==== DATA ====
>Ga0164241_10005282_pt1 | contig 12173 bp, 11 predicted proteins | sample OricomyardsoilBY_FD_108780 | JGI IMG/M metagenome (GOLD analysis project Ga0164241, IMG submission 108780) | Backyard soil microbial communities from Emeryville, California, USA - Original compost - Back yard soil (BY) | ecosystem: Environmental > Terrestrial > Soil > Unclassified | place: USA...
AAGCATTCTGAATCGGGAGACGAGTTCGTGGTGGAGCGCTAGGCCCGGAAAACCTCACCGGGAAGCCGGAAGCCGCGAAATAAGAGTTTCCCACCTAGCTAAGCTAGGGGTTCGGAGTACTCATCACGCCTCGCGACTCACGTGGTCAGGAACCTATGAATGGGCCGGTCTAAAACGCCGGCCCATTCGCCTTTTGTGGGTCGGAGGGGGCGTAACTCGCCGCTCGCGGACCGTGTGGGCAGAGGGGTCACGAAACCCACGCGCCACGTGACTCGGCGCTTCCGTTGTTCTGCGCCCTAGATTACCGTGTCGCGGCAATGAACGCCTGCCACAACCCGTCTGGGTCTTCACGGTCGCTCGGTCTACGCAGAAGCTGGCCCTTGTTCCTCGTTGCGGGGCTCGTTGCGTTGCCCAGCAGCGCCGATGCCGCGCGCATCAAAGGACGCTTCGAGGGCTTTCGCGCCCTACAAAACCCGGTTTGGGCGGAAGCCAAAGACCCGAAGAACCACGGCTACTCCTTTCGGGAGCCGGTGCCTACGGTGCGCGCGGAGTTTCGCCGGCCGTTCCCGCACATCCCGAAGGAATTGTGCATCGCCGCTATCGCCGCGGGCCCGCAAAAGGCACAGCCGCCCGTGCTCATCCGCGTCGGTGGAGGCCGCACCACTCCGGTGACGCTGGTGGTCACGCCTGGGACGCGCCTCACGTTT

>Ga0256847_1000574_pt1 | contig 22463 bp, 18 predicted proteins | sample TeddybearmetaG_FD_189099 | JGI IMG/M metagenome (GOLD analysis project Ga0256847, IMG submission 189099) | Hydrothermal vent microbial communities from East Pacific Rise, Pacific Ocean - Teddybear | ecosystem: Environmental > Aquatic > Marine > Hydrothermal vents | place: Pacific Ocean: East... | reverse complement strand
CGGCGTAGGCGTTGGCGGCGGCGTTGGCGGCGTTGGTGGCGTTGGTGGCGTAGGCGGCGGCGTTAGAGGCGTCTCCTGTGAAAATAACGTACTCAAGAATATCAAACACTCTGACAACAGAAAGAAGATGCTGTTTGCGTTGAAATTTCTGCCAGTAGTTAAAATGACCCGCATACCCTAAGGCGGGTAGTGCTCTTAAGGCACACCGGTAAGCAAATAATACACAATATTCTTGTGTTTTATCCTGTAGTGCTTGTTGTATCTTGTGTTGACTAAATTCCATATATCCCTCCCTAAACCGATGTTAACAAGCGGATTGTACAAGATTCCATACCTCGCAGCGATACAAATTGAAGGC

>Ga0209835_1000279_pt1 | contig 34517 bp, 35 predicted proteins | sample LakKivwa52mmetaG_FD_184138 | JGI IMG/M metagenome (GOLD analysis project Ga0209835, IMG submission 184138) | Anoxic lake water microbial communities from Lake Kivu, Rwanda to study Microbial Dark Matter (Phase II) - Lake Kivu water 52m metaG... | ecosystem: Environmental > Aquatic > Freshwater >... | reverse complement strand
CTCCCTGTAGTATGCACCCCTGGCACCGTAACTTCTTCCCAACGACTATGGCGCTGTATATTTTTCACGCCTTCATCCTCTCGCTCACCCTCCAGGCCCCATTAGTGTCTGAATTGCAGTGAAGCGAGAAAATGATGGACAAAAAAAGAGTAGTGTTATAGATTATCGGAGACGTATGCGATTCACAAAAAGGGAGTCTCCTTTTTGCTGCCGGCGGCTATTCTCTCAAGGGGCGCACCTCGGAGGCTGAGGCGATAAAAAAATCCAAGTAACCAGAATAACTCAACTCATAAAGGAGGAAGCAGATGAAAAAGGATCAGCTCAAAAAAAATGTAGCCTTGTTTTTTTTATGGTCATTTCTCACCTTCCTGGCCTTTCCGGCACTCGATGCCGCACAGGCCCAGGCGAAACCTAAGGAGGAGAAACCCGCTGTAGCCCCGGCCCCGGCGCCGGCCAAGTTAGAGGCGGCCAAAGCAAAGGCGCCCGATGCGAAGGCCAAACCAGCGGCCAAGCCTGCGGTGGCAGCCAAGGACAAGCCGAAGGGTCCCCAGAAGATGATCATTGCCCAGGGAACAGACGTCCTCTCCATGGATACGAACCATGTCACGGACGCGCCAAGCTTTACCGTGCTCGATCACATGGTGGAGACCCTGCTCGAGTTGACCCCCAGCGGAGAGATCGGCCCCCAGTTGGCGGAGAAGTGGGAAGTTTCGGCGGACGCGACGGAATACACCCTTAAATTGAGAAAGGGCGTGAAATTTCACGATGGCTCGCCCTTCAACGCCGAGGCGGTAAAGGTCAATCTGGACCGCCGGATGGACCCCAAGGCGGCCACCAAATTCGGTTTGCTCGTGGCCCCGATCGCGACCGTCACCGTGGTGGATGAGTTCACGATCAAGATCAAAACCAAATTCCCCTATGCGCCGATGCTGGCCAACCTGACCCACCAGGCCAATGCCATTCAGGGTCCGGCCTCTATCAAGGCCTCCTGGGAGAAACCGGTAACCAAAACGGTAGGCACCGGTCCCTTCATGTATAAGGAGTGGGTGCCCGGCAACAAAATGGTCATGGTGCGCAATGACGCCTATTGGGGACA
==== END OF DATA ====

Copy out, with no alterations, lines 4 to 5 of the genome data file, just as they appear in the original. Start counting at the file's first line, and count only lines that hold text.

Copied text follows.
CGGCGTAGGCGTTGGCGGCGGCGTTGGCGGCGTTGGTGGCGTTGGTGGCGTAGGCGGCGGCGTTAGAGGCGTCTCCTGTGAAAATAACGTACTCAAGAATATCAAACACTCTGACAACAGAAAGAAGATGCTGTTTGCGTTGAAATTTCTGCCAGTAGTTAAAATGACCCGCATACCCTAAGGCGGGTAGTGCTCTTAAGGCACACCGGTAAGCAAATAATACACAATATTCTTGTGTTTTATCCTGTAGTGCTTGTTGTATCTTGTGTTGACTAAATTCCATATATCCCTCCCTAAACCGATGTTAACAAGCGGATTGTACAAGATTCCATACCTCGCAGCGATACAAATTGAAGGC

>Ga0209835_1000279_pt1 | contig 34517 bp, 35 predicted proteins | sample LakKivwa52mmetaG_FD_184138 | JGI IMG/M metagenome (GOLD analysis project Ga0209835, IMG submission 184138) | Anoxic lake water microbial communities from Lake Kivu, Rwanda to study Microbial Dark Matter (Phase II) - Lake Kivu water 52m metaG... | ecosystem: Environmental > Aquatic > Freshwater >... | reverse complement strand